Nowadays, video interviews are more popular than in-person interviews, as they save companies money, allow hiring managers to differentiate candidates faster, and allow companies to interview more people more quickly.
Many people have questions about video interviews, such as what they look like and how they differ from in-person interviews. Hence, video interviews are here to stay. If you apply for a job and are requested to participate in a video interview, you must be prepared to do so.
Here are some pointers for conducting a successful video interview.
The Dos of Video Interview
Consider Your Interview Location Strategically
You can’t just hold your video interview anywhere; it takes careful planning to ensure that you’ve picked the ideal location.
Find a private location where you can talk without distractions, and make sure the wall behind you is clean and free of clutter, posters, or photos. If there are people who might bother you, give them a heads-up to keep it down.
Check your internet connection and ability to access the platform where your interview will be held. When you’re attempting to explain to a recruiter why you want to work for his or her organization, the last thing you want to deal with is unreliable Wi-Fi or a failed login.
Maintain Your Professionalism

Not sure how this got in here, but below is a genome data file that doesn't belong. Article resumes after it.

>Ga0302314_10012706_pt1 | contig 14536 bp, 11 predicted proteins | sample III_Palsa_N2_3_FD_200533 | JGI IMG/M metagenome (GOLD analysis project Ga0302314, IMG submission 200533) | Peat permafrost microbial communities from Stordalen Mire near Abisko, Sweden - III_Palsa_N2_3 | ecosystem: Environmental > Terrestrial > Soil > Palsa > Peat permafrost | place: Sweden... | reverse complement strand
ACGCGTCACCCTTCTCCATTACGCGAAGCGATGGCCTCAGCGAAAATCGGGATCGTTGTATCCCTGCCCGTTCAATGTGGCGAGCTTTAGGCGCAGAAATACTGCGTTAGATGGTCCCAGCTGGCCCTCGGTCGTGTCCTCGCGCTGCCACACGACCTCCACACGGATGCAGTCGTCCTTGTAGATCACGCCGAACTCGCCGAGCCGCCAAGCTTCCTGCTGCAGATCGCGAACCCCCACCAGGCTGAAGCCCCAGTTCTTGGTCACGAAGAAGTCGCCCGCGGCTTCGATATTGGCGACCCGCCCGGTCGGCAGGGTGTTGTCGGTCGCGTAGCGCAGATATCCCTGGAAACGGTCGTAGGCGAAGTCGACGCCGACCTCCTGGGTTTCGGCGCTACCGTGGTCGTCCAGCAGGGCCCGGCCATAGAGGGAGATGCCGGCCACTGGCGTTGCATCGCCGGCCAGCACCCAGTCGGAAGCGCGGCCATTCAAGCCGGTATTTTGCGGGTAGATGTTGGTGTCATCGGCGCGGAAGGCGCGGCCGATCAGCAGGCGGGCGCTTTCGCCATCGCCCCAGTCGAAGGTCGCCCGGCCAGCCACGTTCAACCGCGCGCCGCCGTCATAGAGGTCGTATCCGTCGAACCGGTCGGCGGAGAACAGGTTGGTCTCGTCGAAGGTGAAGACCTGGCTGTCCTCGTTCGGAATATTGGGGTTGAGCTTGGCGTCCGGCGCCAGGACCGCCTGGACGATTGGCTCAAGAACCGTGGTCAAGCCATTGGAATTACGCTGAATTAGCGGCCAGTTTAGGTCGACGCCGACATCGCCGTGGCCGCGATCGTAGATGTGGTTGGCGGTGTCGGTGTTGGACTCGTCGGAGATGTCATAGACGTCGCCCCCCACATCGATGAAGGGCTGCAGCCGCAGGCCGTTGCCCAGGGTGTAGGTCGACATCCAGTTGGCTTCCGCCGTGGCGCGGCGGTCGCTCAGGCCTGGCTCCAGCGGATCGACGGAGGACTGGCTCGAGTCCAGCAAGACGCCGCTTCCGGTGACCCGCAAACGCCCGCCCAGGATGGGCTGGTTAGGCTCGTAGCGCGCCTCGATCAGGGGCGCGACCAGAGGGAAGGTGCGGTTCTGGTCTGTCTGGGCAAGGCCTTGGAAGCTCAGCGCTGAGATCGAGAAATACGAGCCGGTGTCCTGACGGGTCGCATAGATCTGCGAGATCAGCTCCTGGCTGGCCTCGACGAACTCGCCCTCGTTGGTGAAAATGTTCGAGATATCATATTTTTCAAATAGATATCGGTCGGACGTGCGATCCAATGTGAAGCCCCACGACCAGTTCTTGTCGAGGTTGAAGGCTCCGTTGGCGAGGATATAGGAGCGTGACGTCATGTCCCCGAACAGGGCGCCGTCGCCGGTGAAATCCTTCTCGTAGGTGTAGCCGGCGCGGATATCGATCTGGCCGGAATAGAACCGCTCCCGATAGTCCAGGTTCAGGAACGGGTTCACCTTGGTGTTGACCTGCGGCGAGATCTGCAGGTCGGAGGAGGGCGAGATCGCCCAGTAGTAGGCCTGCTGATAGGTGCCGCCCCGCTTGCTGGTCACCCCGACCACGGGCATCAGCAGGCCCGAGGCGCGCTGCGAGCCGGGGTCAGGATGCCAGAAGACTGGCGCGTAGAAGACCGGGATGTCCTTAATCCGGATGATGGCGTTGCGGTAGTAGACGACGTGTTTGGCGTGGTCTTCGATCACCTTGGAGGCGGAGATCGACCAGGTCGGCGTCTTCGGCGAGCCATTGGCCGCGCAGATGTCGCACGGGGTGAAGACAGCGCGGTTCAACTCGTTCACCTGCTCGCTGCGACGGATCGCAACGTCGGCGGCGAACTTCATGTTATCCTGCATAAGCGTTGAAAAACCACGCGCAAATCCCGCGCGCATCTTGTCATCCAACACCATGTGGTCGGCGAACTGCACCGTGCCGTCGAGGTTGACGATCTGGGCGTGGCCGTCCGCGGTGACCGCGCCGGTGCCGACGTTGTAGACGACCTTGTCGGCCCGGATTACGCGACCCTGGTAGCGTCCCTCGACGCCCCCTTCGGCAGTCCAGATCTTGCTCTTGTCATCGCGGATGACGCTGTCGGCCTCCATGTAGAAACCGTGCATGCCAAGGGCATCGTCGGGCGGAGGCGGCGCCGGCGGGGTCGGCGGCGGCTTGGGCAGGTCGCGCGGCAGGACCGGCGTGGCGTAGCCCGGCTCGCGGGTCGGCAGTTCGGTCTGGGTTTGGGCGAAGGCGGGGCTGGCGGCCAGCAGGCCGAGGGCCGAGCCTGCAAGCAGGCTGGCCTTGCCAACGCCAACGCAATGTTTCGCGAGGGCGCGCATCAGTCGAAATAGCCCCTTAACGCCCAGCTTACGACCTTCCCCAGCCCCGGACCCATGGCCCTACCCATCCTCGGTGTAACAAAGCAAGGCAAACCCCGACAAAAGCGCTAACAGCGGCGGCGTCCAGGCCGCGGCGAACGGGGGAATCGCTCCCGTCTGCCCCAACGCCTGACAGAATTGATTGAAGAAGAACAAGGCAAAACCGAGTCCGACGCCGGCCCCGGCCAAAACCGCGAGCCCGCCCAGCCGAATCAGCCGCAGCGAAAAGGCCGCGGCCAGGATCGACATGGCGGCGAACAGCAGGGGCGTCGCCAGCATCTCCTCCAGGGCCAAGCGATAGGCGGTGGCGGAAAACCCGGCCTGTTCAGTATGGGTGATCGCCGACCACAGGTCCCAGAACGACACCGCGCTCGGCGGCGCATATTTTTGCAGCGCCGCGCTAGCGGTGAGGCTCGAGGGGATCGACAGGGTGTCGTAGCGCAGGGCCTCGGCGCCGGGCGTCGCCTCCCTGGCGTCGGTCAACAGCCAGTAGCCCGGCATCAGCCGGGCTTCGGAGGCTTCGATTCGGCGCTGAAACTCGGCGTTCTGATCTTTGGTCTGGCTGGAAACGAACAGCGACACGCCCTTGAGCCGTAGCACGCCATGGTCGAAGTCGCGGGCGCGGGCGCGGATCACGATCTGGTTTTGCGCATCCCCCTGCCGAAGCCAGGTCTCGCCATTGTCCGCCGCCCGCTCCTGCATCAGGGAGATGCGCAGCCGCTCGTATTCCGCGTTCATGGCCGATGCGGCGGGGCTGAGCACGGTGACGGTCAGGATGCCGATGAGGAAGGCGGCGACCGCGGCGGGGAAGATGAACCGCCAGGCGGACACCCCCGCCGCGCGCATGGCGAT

You should maintain your professionalism even though your interview won’t be held in an actual office setting. Whatever company you’re interviewing with, keep in mind that you’re speaking to professionals, not pals.
Just because you’re on camera, possibly in your own home, doesn’t mean you should wear your favorite hoodie. You should treat video interviews as if they were in-person interviews, and dress as if you were going to the company’s headquarters.
Test Out The Video Platform
Once you’ve arranged your interview, research the video interview platform you’ll use for the call. If you need to download or install anything, do so well in advance of the call.
You don’t want to be late for the call, or worse, not be able to join in on time because you didn’t install your technology first. Zoom, GoToMeeting, and Google Hangouts are examples of popular video services.
Test Your Audio And Video
Not only should you test the video platform ahead of time, but you should also ensure that the audio and video are ready to go. Check your audio and video to ensure they are both working properly. Doing this ahead of time will allow you to troubleshoot any issues and be ready to receive the call.
Find A Strong Internet Connection
Even if you say everything correctly, a sluggish internet connection will most certainly irritate the individual conducting the interview. They probably won’t be able to understand what you say in your responses, either. If your home internet isn’t up to par, check out this list of free Wi-Fi hotspots.
Send A Thank You Note
Even if a video interview might not seem the same as an in-person interview, you are still taking time out of the interviewer’s day so that they can give you a chance. Making a good impression on that person is critical, and writing a thank you card is usually anticipated, and sometimes necessary, in order for them to continue further in their process.
The Don’ts of Video Interviews:
Read Off Of Your Computer Screen